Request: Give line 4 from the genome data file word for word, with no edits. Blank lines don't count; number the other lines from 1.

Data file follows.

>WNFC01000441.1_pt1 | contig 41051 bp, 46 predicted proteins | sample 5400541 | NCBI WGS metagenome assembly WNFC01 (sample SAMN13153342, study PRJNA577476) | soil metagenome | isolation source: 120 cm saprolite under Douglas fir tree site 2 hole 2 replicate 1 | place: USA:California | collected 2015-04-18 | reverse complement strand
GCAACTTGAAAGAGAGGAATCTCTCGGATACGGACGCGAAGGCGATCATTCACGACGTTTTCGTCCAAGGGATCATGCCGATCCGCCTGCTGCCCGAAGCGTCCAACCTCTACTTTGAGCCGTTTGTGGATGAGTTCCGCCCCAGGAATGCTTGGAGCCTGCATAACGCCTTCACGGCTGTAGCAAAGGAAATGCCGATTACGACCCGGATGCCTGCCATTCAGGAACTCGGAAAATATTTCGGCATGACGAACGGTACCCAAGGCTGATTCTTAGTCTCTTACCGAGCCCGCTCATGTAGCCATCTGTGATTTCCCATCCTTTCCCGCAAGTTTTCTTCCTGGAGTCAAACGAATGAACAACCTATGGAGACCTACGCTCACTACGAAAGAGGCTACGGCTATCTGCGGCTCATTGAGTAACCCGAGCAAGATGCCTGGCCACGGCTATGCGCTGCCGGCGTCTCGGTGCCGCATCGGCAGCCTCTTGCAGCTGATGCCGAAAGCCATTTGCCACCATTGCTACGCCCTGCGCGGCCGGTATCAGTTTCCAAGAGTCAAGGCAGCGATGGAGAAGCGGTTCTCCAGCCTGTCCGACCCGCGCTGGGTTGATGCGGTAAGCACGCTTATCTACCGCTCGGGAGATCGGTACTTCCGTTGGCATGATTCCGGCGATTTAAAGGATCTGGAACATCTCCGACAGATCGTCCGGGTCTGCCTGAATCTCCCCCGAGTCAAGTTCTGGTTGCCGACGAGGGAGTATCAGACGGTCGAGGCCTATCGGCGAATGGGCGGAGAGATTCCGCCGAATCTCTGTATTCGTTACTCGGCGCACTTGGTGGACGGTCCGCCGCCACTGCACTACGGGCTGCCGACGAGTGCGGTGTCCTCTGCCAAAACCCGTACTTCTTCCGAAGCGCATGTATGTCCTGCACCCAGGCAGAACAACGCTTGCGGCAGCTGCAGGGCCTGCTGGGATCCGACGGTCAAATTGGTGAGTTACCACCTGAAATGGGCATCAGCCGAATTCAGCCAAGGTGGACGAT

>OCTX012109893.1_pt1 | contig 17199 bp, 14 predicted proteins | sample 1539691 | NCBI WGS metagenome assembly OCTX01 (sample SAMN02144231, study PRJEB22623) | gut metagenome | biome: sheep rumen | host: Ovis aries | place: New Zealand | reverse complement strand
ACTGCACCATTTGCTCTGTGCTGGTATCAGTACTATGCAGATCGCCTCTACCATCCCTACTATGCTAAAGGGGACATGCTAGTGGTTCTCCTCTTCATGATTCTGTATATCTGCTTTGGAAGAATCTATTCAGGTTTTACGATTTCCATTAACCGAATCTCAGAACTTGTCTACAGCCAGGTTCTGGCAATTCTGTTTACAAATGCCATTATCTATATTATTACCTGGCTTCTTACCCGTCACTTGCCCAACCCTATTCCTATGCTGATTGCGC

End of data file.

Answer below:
ACTGCACCATTTGCTCTGTGCTGGTATCAGTACTATGCAGATCGCCTCTACCATCCCTACTATGCTAAAGGGGACATGCTAGTGGTTCTCCTCTTCATGATTCTGTATATCTGCTTTGGAAGAATCTATTCAGGTTTTACGATTTCCATTAACCGAATCTCAGAACTTGTCTACAGCCAGGTTCTGGCAATTCTGTTTACAAATGCCATTATCTATATTATTACCTGGCTTCTTACCCGTCACTTGCCCAACCCTATTCCTATGCTGATTGCGC